Justia Civil Rights Opinion Summaries

Articles Posted in Supreme Court of Indiana
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The Supreme Court reversed the order of the trial court denying Defendant's motion to suppress evidence seized from his home and his father's barn, holding that the search warrants obtained in this case were invalid because the accompanying affidavits did not provide a substantial basis to support the magistrate's probable cause finding. Law enforcement obtained a warrant to plant a GPS tracking device on Defendant's vehicle. When the device stopped providing location readings, the officers discovered that the tracker was no longer attached to Defendant's car. Thereafter, an officer obtained warrants to search Defendant's home and his father's barn for evidence of "theft" of the GPS device. A magistrate issued both search warrants. During the search, officers found drugs, drug paraphernalia, and a handgun. Defendant moved to suppress the seized evidence, arguing that the initial search warrants were issued without probable cause that evidence of theft of the GPS device would be found in his home or his father's barn. The trial court denied the motion. The Supreme Court reversed, holding that the search warrants were invalid because the affidavits did not establish probable cause that the GPS device was stolen and that the good-faith exception to the exclusionary rule did not apply. View "Heuring v. State" on Justia Law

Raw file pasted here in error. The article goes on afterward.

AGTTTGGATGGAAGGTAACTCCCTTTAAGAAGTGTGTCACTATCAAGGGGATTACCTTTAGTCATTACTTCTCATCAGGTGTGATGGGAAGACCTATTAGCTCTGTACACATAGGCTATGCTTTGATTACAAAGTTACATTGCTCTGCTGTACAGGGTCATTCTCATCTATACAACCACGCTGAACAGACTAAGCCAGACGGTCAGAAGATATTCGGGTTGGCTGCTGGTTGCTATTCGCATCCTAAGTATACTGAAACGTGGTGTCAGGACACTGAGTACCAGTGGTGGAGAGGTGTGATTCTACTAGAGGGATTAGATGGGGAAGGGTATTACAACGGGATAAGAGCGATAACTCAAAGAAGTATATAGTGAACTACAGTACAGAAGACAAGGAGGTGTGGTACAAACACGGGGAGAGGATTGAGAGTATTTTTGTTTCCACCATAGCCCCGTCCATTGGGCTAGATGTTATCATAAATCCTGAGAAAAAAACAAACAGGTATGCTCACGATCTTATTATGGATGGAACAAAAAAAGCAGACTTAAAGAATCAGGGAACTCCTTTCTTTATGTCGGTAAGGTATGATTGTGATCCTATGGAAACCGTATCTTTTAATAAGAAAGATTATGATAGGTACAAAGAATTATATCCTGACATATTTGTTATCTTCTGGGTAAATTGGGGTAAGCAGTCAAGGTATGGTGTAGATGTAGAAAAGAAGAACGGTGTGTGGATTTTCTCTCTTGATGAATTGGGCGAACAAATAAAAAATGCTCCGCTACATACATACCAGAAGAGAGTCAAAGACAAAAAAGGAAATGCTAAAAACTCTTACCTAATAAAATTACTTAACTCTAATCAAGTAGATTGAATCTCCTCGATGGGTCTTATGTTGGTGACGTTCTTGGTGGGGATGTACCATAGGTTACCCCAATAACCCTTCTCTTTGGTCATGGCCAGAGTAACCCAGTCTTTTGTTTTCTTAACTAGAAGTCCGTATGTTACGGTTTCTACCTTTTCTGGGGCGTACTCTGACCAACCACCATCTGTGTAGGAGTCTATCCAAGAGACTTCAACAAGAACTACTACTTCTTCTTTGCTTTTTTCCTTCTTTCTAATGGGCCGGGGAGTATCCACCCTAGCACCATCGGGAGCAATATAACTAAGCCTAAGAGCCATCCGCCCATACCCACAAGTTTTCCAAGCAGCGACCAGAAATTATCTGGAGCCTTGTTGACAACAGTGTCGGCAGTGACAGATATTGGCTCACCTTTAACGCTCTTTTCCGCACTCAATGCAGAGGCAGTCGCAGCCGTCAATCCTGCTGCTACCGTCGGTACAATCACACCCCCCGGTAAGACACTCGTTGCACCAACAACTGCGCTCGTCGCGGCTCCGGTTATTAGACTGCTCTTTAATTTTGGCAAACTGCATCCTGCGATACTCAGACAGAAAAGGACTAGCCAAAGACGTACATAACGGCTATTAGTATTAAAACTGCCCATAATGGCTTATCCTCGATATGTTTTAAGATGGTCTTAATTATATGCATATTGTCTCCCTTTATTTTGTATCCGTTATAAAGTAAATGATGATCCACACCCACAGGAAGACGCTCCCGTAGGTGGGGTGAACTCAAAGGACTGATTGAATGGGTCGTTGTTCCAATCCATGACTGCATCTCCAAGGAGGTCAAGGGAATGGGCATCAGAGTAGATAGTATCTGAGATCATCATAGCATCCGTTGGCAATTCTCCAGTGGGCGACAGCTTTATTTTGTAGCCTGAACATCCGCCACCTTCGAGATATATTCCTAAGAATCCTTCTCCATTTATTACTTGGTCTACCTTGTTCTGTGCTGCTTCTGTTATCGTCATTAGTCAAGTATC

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The Supreme Court affirmed the judgment of the juvenile court committing fifteen-year-old A.M. to the Department of Correction (DOC), holding that A.M. failed to demonstrate that he received ineffective assistance of counsel under the circumstances of this case. After a true finding of disorderly conduct, A.M. was placed on supervised probation. But due to A.M.'s conduct, the probation department recommended his placement with the DOC. After a disposition modification hearing, the juvenile court committed A.M. to the DOC for an indeterminate period. On appeal, A.M. argued that his attorney rendered ineffective assistance during the modification hearing. At issue in this case was whether the standard for deciding the claim was founded in the Sixth Amendment's right to counsel for a criminal proceeding or in the Fourteenth Amendment's due process clause. The Supreme Court held (1) a due process standard governs a child's claim that he received ineffective assistance in a disposition-modification hearing during his delinquency proceedings; and (2) A.M. received effective assistance of counsel during his modification hearing. View "A.M. v. State" on Justia Law